You can hear it before you can see it. The squeaking of sneakers, the bouncing of balls and the cadence of competitive language fills the air the moment one steps off of the elevator onto the third floor of the Lerner Health and Wellness Center.
On the hardwood is a GW athletic match that never receives cheers from loyal fans or the bright lights of the Smith Center. This is pick-up basketball.
Two basketball courts on the third floor, and occasionally two more on the fourth when available, provide students with a less-common workout routine. Instead of the habitual norm of running on the treadmill or lifting weights while listening to an iPod, pick-up basketball offers a more intense and social experience. And with that comes a unique culture that only frequent participants understand.
Some of the regulars include GW basketball players. In years past, Colonial stars such as Carl Elliott, Danilo (J.R.) Pinnock, Regis Koundjia, Pops Mensah-Bonsu and Mike Hall have all graced the court. Now, Travis King is getting his shot.
“I’m here every day,” said King, a freshman on the GW men’s squad. Sporting GW basketball shorts and no shirt, the guard said he takes advantage of the facilities to work on his game.
“I work on everything: shooting, driving. I play hard,” King said.
Occasionally on Saturday afternoons before the season starts, a number of varsity men’s and women’s players will join King on the third floor courts and play hoops with campus commoners. The line to play in a game that features varsity players grows much longer than most, not including the casual spectators on the sidelines.
“There’s a lot of gym talking, arguing up here – verbal abuse,” King said. Many echoed that assessment. Typically, people argue over close calls and become more physical after hard fouls, players said.
“Just play the game and play it right,” freshman Brian Longo said last week. Longo, who calls himself a tenured pick-up player, plays frequently in HellWell.
What Longo means by “play the game right” is that players should follow pick-up basketball’s unwritten rules: play hard, play clean, try to be unselfish with the ball, don’t show off and maybe most importantly, play to win.
“You don’t want to embarrass yourself,” said Gurpreet Sodhi, a second-year medical school student. “Once you’re in the game, you lose yourself in the game. Everyone is trying to prove themselves.”
To add insult to injury, if you lose, you have to vacate the court and allow a new group of five players to take their shot at beating the team you couldn’t.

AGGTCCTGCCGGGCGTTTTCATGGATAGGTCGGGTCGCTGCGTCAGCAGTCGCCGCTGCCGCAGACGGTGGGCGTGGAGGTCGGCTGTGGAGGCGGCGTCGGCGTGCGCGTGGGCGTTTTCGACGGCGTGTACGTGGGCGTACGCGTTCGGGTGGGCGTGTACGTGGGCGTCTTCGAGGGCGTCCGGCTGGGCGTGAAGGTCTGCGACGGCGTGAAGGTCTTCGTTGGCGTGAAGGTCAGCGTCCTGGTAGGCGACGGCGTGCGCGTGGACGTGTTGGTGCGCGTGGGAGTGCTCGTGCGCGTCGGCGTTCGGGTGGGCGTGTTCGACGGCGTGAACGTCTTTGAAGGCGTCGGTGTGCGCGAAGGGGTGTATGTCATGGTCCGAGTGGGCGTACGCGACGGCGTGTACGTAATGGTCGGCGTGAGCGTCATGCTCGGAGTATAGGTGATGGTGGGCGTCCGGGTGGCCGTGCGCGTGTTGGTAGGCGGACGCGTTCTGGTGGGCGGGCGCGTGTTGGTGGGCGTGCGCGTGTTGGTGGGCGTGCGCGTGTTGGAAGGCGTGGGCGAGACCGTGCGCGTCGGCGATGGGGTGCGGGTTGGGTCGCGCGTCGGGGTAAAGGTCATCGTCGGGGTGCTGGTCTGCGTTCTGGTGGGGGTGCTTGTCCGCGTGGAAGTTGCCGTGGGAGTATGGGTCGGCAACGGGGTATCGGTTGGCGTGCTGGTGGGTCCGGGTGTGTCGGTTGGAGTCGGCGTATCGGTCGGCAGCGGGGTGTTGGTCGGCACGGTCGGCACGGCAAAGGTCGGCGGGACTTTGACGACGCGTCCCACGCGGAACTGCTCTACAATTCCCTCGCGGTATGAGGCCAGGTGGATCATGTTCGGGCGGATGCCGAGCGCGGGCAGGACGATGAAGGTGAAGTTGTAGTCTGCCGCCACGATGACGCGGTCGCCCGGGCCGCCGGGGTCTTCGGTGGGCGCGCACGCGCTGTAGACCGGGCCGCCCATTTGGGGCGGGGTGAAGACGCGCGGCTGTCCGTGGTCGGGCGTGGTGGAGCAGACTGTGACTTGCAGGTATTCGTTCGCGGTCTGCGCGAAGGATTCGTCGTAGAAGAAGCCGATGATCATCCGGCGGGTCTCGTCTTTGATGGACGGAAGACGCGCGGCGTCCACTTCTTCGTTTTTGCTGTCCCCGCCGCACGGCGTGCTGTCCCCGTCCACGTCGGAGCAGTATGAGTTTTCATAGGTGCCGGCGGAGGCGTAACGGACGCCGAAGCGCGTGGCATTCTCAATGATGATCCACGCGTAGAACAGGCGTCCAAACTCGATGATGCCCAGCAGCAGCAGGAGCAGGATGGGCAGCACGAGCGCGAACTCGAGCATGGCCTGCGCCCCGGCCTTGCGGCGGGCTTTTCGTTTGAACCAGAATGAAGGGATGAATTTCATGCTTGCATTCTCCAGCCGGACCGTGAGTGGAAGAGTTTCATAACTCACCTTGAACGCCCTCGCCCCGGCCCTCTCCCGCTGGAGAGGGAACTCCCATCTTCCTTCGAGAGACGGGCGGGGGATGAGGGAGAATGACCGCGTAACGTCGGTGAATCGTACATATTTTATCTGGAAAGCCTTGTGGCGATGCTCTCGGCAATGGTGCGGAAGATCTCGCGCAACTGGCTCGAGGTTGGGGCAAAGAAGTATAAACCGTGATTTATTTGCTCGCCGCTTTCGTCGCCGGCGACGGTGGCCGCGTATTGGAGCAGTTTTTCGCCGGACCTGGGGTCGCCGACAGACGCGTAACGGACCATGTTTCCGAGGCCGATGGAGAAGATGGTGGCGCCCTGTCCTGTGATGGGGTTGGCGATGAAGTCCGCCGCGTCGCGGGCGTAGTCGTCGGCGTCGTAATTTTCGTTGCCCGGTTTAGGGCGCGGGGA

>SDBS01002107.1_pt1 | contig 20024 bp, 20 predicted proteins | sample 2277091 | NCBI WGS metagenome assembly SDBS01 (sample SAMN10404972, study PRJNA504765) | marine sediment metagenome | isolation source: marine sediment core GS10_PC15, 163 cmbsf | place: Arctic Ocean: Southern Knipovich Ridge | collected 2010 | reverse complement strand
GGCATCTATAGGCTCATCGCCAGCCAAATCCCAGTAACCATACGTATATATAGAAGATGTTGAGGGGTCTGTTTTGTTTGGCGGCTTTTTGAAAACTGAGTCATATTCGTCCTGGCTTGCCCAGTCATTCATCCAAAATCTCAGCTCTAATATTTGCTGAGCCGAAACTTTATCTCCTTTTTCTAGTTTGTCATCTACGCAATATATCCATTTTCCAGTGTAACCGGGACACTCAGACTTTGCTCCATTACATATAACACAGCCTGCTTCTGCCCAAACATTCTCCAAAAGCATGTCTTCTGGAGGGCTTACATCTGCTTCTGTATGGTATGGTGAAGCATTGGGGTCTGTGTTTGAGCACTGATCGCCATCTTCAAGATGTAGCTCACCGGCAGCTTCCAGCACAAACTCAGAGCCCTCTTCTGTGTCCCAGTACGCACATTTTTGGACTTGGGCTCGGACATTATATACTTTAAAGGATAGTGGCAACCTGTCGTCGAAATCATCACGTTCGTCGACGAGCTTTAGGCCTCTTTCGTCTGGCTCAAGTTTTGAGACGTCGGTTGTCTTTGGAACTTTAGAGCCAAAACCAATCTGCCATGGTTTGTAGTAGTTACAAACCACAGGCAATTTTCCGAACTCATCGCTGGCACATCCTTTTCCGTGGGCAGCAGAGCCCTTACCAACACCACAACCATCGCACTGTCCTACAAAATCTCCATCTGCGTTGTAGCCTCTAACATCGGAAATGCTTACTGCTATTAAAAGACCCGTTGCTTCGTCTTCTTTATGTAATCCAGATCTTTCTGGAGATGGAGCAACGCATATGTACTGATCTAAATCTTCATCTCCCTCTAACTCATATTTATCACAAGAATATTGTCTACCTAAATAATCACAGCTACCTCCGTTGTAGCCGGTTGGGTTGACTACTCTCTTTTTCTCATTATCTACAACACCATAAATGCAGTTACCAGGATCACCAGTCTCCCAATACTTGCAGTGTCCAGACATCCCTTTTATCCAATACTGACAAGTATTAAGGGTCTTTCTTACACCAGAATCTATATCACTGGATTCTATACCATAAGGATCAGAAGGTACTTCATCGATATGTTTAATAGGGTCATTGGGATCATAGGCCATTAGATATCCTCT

Students line the sides of the court, anticipating their turn to play. While waiting, players form five-person teams and compromise on an order that the teams will play in, usually based on which group of five called “next” first. HellWell staff does not supervise the games, so players are trusted to cooperate.
“We have five men’s basketballs and they are all checked out from the (equipment depot between 3 and 11 p.m.),” said Valdez Williams, HellWell’s operations and facilities manager. “I think the (number of students who participate) has gradually picked up since last year’s successful (varsity basketball seasons). And as winter draws closer, even more students will be playing.”
“I’ve been here since before the gym opened up,” Sodhi said. “Ever since Health and Wellness opened, the turnout has been pretty consistent. Some of the same guys come here at night. I’ve seen them here for six years.”
Williams estimates that there are, on average, 30 people on the courts between 3 and 11 p.m. Only on Sundays is it less likely to see the normal turnout. The turnout is primarily male, with an occasional female gracing the floor. Students playing on the third floor of HellWell said they turn to pick-up basketball after leaving their high school teams behind. Some recommend it as a fun workout. Still, others love the competition and want to meet students with similar interests.
Most regulars recognize 5 to 7 p.m. as the busiest time on the court. Around 9 p.m., the turnout picks up again and continues almost unabated until the gym closes, which is usually after midnight. Students come alone and join any team seeking a fifth player or they’ll come with groups of friends, willing to wait longer to play as long as they can play together.
“We usually come together,” said freshman Paul Ghayad, referring to himself and Longo. “An up-tempo style of play dominates up here. People are always trying to run (the floor) … it’s more of a fast-paced offense.” The two agree that playing with friends builds team chemistry, an element of a winning squad.
Competitiveness aside, there is one qualm students seem to have. They want more.
Sodhi added: “I wish the gym stayed open till (11 or 12 p.m.) on Saturday nights instead of (8 p.m.).”